The information learned was compiled and distilled into a prototype rubric that would be used to maintain focus on a set of clearly defined objectives as brainstorming and prototyping were conducted. This rubric was shared with Teaching Strategies to ensure coincidence of vision.
During brainstorming, the three LX designers and the UX designer on the team, with assistance from several other SRM personnel, proposed potential features and storyboarded a number of rough usage scenarios. The LX designers used the results of these sessions to come up with a core concept for each of the three prototypes.
Finally, during prototyping, LX designers sketched each prototype on paper, and the team’s UX designer used these to create digital, lo-fi prototypes. Concurrently, LX designers produced documentation proposing face-to-face and embedded components for each concept. The team shared their work internally, gathered feedback, and made refinements. Final deliverables, consisting of three lo-fi prototypes and descriptions of face-to-face and embedded components, were then prepared and presented to Teaching Strategies.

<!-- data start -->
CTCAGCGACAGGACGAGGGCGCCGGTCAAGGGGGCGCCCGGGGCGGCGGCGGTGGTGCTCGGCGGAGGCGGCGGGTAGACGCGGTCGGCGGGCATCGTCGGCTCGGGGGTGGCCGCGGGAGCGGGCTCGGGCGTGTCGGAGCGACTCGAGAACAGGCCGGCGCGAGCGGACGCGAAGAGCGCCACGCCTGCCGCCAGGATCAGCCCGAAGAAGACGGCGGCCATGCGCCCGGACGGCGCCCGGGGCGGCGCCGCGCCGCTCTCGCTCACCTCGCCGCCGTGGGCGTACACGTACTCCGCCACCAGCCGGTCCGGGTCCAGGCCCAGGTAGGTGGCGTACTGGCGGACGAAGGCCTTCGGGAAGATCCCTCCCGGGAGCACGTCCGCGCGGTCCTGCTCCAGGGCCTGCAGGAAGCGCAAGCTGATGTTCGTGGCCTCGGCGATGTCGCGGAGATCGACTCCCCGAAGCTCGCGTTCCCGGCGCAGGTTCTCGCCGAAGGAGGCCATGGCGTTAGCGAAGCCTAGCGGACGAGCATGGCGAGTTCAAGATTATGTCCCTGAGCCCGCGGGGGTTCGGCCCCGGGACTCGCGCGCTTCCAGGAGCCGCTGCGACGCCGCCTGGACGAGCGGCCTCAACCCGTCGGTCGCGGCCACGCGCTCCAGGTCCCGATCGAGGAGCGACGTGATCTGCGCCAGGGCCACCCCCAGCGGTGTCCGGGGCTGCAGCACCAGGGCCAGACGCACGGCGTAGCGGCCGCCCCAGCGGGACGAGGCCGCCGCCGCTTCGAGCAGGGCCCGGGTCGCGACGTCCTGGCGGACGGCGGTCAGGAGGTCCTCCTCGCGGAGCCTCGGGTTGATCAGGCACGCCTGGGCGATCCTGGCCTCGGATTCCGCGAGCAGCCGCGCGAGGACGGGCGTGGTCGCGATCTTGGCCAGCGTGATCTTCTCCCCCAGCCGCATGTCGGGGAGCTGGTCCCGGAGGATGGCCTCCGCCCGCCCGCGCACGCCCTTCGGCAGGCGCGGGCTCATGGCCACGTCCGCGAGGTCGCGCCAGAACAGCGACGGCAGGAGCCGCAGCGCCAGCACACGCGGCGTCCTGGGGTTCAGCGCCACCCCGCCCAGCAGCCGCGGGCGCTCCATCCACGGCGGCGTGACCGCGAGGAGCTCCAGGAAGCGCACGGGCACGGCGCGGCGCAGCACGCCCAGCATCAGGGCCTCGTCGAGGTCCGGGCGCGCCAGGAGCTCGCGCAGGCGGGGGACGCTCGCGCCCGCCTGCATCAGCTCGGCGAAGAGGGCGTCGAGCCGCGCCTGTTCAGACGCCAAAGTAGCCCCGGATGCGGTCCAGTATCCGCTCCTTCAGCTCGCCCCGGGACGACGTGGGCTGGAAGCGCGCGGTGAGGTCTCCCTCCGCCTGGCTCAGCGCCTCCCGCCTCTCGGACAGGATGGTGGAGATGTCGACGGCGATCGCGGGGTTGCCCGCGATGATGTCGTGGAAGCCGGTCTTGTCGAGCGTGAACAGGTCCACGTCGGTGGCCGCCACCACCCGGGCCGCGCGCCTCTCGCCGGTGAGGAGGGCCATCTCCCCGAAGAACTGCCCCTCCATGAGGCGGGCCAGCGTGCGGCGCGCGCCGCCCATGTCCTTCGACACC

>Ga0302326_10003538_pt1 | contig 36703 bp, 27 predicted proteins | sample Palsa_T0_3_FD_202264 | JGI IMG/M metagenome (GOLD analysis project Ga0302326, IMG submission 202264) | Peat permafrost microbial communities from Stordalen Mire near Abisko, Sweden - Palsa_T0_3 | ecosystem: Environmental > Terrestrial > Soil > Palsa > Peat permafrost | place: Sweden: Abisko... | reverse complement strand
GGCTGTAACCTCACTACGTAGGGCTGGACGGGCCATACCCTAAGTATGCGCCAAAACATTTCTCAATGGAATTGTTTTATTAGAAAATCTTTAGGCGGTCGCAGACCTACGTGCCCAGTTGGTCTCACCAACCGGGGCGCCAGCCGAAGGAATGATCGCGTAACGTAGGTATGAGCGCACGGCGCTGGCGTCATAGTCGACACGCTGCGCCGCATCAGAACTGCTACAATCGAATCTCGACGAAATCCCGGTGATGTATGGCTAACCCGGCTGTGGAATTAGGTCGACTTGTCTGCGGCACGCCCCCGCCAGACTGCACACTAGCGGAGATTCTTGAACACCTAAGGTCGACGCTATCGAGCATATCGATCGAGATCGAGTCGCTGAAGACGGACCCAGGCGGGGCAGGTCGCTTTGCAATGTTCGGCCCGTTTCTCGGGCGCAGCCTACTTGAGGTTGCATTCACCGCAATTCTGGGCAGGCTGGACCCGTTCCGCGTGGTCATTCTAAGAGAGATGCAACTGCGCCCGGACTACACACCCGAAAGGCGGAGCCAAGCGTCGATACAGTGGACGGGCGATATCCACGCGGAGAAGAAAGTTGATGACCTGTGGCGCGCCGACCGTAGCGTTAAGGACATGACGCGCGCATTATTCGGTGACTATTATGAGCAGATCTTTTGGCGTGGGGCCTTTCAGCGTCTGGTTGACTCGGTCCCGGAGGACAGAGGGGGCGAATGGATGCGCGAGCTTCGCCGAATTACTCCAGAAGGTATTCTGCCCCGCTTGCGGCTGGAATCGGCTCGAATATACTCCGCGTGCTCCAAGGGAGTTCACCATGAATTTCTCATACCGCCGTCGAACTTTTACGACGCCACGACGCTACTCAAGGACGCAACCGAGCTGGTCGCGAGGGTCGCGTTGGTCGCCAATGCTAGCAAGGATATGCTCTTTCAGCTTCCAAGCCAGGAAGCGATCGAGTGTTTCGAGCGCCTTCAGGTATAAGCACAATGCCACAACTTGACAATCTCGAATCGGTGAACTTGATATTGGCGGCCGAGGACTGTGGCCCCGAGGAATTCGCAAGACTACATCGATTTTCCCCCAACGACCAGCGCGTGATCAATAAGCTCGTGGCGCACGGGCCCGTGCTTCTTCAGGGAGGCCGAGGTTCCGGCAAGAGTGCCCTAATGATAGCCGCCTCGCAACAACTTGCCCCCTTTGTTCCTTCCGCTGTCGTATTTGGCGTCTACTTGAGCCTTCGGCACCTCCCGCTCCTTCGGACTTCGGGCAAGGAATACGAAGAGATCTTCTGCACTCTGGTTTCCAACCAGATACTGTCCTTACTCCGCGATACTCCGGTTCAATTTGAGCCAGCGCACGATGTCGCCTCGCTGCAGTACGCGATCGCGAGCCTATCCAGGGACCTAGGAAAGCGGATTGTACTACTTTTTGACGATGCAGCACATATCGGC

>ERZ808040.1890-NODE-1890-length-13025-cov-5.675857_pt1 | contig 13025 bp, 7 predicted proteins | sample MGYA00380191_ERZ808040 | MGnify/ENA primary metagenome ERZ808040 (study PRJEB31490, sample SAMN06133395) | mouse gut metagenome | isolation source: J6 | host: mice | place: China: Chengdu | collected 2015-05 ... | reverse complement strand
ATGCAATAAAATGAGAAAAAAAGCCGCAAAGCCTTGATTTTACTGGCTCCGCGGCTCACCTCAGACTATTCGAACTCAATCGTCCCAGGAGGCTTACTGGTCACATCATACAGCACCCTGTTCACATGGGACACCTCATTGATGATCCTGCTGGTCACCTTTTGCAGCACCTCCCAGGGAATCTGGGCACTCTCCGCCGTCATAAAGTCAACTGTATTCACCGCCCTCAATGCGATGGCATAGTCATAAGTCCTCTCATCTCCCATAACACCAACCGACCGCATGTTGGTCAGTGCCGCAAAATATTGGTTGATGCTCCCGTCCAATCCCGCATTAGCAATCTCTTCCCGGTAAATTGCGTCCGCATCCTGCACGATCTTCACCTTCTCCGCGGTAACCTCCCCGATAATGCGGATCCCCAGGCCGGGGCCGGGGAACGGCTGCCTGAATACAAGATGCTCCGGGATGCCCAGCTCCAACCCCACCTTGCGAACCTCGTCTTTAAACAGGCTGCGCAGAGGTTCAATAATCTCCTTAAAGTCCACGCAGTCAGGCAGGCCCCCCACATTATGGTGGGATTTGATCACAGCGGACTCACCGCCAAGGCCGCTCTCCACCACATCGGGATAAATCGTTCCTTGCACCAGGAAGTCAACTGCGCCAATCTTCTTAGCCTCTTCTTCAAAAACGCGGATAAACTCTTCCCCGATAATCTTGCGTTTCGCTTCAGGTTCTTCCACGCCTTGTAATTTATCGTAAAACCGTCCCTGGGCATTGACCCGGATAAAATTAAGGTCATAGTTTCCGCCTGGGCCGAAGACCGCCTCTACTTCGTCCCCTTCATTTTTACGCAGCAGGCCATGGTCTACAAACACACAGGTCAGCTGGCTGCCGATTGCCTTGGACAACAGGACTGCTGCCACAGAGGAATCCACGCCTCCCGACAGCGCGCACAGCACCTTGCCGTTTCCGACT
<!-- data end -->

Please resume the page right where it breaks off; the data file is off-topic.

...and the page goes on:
At the conclusion of this initial design effort, Teaching Strategies received three concepts for their GOLD Plus professional development model. Each concept was designed to fulfill all of the project goals described previously.
Concept 1: Task Oriented
Teachers select goals related to GOLD Plus and their practice; professional development is focused on learning how to complete tasks related to that goal.
- Three different categories of information:
- Tutorials guide teachers through specific procedures within GOLD Plus or give explicit instruction on related professional development topics.
- Case studies give opportunities to analyze real-world scenarios and apply learning from the tutorial section.
- Knowledge extension section offers resources that explain the theoretical foundations of these topics.
- Sandboxed version of GOLD Plus for guided practice.
- Access to personal GOLD Plus pages for real-world practice.
Concept 2: Project-based
- Teachers complete projects in which they explore broader concepts and think about their implementation in the classroom.